Oct. 27 (Bloomberg) -- E.ON AG, the German utility that bought French, Spanish and Italian power plants in 2008, said it took a 2.6 billion-euro ($3.6 billion) charge to reflect lower asset values as electricity demand trails expectations.
Writedowns led to an impairment charge of about 1.1 billion euros to cover goodwill and 1.5 billion euros for other assets, Dusseldorf-based E.ON said today in a statement. The charges are effective Sept. 30, and Chief Executive Officer Johannes Teyssen is set to comment on the company’s outlook and strategy in a third-quarter earnings release on Nov. 10.
E.ON acquired Endesa SA power plants and shareholdings in the three countries after failing to buy the entire Spanish utility in a contest with Enel SpA of Italy. The German company’s bid to grow outside of its home country has become costlier after first taking charges on the assets in 2009, primarily on an increase in the Italian corporate tax rate.
“Those markets are a tough environment and expectations for energy demand were a lot higher,” said Michael Schaefer, an analyst with Equinet AG in Frankfurt who recommends investors hold E.ON stock. “It isn’t as if this kind of announcement hits the market on completely the wrong foot.”
E.ON fell 0.9 percent to 22.18 euros as of 4:28 p.m. local time in Frankfurt trading. That values the company at about 44.4 billion euros.
“The development of electricity and commodity prices is in some cases leading to significantly lower margins and capacity utilization,” E.ON said, adding that the contributions to earnings before interest and tax that it had expected from the three markets “have deteriorated in the medium to long term.”
E.ON acquired its French, Spanish and Italian assets under former CEO Wulf Bernotat. Teyssen was his deputy from 2008 and succeeded Bernotat in May.
The German company said in February 2009 that it would book a 1.8 billion-euro charge on assets in France, Italy and Spain. E.ON cited a 5.5 percentage point increase in Italy’s corporate tax rate to 33 percent as well as a “gloomier” outlook for the country’s energy market.
While Endesa was set to benefit from rising energy use in Spain, the recession reduced electricity demand, and prices in the country averaged less in 2010 than in 2009, unlike those in Germany, a European benchmark.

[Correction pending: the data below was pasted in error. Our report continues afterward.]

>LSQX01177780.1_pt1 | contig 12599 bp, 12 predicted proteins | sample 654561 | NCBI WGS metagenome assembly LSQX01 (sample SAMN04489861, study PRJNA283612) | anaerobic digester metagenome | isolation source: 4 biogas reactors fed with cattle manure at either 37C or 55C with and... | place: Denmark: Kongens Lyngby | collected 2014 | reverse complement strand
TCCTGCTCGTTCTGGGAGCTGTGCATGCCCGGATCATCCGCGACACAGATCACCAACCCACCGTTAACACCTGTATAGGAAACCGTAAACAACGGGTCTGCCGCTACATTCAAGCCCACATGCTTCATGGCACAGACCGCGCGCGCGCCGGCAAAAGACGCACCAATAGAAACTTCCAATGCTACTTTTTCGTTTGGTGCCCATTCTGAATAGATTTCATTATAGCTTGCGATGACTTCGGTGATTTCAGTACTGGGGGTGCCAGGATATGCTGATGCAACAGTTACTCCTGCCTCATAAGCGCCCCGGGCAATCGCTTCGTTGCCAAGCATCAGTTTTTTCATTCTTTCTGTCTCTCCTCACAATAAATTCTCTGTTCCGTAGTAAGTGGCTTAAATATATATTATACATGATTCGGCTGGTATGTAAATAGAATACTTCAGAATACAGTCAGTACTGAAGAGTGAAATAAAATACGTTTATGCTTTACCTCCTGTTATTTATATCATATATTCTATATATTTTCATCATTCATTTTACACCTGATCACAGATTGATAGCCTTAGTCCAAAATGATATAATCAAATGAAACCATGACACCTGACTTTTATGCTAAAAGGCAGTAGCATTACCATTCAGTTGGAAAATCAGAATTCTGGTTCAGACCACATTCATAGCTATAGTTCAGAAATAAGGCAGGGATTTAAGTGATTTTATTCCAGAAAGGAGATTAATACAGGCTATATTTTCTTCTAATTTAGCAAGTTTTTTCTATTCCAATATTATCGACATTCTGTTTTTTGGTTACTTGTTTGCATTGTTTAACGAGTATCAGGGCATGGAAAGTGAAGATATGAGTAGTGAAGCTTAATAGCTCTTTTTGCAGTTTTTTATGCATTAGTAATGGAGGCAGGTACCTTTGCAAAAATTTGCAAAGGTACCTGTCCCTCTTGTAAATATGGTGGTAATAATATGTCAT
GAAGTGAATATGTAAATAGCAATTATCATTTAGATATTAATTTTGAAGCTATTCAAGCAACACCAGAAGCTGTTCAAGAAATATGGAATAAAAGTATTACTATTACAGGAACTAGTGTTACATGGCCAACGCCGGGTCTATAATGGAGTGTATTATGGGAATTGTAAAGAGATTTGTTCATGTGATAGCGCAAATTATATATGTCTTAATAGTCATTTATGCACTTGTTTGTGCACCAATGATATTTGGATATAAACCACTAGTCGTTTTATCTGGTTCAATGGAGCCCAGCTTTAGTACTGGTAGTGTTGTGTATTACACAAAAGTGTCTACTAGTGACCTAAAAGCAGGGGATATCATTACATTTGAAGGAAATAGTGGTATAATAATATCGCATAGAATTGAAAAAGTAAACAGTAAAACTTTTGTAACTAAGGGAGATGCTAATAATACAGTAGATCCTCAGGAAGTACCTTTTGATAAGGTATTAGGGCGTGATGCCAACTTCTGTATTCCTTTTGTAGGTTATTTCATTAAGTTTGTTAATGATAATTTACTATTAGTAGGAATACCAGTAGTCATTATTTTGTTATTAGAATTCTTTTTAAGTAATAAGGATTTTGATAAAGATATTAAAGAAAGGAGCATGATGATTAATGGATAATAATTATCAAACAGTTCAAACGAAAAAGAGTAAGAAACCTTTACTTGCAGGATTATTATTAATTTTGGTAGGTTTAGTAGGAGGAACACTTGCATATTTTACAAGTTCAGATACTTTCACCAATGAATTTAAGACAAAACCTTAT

Spanish day-ahead power has averaged 36.82 euros a megawatt-hour so far this year, less than the 38.43 euros for the same period in 2009, according to broker prices on Bloomberg. German day-ahead power has averaged 45.15 euros a megawatt-hour so far this year, up from 41.22 euros in the same period in 2009, according to the data.
German power prices function as a European benchmark as the country is the European Union’s biggest electricity user and its location in the center of the bloc means it is more connected to neighboring markets than other countries.
E.ON completed a deal to buy 11.5 billion euros of power plants and shareholdings in energy retailers in France, Italy and Spain in June 2008. Germany’s largest utility has since reduced investment plans to reflect lower energy demand and has sold assets to reduce debt amassed through acquisitions.
The charges will reduce the company’s net income, E.ON said. Mirko Kahre, a company spokesman, said the utility won’t publish precise figures on the impact ahead of the earnings and conference with investors.
The charges could slash full-year net income by about 1.8 billion euros, according to Schaefer, the Equinet analyst.
E.ON’s adjusted Ebit and adjusted net income, which the utility uses to calculate its dividend, won’t be affected, according to the statement. The charges aren’t cash-effective, the company said.
Nine-month adjusted Ebit rose 9.6 percent to 8 billion euros from 7.3 billion euros in the same period a year earlier, E.ON said separately.
The company maintained its outlook for 2010 adjusted Ebit, which it forecasts will match the 2009 level or rise by 3 percent. Adjusted net income may be the same as last year.
“Today’s writedowns are a look in the rear-view mirror,” UBS AG analysts Patrick Hummel and Per Lekander wrote in a note to investors today. E.ON CEO Teyssen’s comments at the investor day next month “should be key for the shares.”
Today’s announcement may be one more sign that E.ON has to broaden the scope of its strategy beyond Europe, according to Schaefer at Equinet.
“The question is whether Europe is still a growing market for utilities,” the Frankfurt-based analyst said by phone. “Carrying on as usual isn’t an option.”
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